Eastwood classic western gets special treatment
Brandon Hollihan | Tuesday, April 5, 2005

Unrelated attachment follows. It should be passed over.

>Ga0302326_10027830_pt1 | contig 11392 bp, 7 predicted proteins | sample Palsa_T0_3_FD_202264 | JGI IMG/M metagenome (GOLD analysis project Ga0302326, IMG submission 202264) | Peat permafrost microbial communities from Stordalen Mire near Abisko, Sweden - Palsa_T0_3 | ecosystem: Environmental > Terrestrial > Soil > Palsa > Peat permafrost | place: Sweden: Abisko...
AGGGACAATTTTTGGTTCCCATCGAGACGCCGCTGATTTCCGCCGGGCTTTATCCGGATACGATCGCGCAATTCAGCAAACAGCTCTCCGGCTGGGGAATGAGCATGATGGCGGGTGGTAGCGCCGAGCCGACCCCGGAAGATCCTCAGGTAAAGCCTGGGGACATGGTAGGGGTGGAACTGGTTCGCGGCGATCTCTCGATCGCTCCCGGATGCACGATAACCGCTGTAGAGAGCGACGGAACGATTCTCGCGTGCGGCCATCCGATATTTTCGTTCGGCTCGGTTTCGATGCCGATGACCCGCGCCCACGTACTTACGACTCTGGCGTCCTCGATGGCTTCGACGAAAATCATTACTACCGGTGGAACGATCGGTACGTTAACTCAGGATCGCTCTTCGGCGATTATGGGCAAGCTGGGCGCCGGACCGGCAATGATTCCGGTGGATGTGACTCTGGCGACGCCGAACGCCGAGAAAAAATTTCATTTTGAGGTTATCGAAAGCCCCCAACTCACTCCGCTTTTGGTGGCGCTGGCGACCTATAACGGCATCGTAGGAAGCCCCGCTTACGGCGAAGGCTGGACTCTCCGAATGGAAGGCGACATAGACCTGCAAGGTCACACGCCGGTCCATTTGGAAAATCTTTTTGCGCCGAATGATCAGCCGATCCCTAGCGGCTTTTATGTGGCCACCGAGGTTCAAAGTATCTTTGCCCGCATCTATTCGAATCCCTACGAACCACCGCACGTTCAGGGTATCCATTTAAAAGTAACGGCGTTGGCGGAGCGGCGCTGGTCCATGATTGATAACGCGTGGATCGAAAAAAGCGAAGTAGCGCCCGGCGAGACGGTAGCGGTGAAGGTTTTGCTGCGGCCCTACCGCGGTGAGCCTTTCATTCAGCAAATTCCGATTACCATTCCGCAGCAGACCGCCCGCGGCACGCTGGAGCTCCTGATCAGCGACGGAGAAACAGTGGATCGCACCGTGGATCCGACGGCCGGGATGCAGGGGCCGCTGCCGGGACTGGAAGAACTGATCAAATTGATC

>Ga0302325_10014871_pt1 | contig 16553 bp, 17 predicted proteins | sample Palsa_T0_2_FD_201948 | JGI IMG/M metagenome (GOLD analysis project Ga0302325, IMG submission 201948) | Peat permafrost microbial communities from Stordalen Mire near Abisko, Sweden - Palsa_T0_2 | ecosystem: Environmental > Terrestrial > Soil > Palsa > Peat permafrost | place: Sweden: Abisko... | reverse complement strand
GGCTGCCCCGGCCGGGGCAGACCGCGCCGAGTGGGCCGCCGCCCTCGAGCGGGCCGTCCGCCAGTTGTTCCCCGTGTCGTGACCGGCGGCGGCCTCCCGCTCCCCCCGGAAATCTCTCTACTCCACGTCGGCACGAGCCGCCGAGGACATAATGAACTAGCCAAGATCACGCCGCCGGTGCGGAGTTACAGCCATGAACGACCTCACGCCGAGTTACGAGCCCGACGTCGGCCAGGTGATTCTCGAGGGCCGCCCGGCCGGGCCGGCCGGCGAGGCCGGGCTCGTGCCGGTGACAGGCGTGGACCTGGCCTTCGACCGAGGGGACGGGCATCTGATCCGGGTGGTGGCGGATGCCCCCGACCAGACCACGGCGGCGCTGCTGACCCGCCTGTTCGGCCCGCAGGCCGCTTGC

Once upon a time, Clint Eastwood didn’t cry in his movies. He seldom spoke, and what he did say (“do you feel lucky … punk?”) would be remembered forever.Not only, however, is his part in the Spaghetti Western “The Good, the Bad and the Ugly” of worldwide acclaim, but everything pertaining to the film has gone down as a work of art. And Eastwood isn’t the only hero to the film’s inception. The film, originally released in 1966, was re-released in a special edition DVD last year and befits a movie of this caliber.Lee Van Cleef and Eli Wallach complete a trio of sensational characters, and director Sergio Leone gives the film great purpose in its cinematics and storytelling. Ennio Morricone’s score, an instant hit, also adds to the entertainment on the screen.The three main characters of the film – Blondie (Eastwood), Angel Eyes (Van Cleef) and Tuco (Wallach) – jockey with each other in the search for a deceased soldier’s hidden fortune, all in the midst of the Civil War in the Southwestern territories. The War’s repercussions affect the characters, as they find themselves in different places – a Union Prison Camp, a monastery aiding wounded soldiers and a calamitous battle for a narrow bridge over a river.The cinematography, costuming and larger-than-life performances are crucial to creating not only an entertaining film but a film with underlying morality, as well. Blondie, Angel Eyes and Tuco kill professionally and excessively, as do the soldiers caught in the war. The difference is that while the three characters kill to protect themselves and proceed towards a greater goal, the bloodshed in the war seems almost meaningless. At one moment, as Union soldiers prepare to leave a town, Leone holds the camera still for a unflinching view of a thieving soldier’s plight under a shooting squadron, with Angel Eyes and some of his hired cronies looking on. The scene has nothing to do with the plot but is immensely meaningful to the director’s drive to portray violence as an alternative in which one finds little purpose.Greed is also a key theme in “The Good, the Bad, and the Ugly.” The famous “Ecstasy of Gold” sequence at the site of the money is filmed chaotically with a climactic musical scoring from Morricone, as the bandit is almost driven mad in his search to find the treasure’s exact location.The special edition DVD is heavier on historical criticism with extra bonuses such as lost footage or film documentation. Film historian Richard Schickel provides commentary for the film, which is insightful but a tad boring. He’s more concise in the two documentaries regarding Leone’s film technique, “Leone’s West” and “The Leone Style.”Another good documentary is “The Man Who Lost the Civil War,” an account of a failed Civil War campaign in the West by Confederate Brigadier General Henry Hopkins Sibley.The core feature in the deleted scenes is a re-piecing of a scene in which Tuco, already searching for Blondie as payback for an earlier double-crossing, almost finds him in a remote town where the hero relaxes with a lover. The scene was never entirely shot, but photographic stills and narrative attempt to describe what Leone was aiming for in the scene.The legend of “The Good, the Bad, and the Ugly” has grown to the point where it seems to hit cable television airwaves every other weekend. Great characters, brutally precise directing and a multi-layered story make Leone’s work the standard for the Western film era and an important event in the history of filmmaking in this re-mastered edition.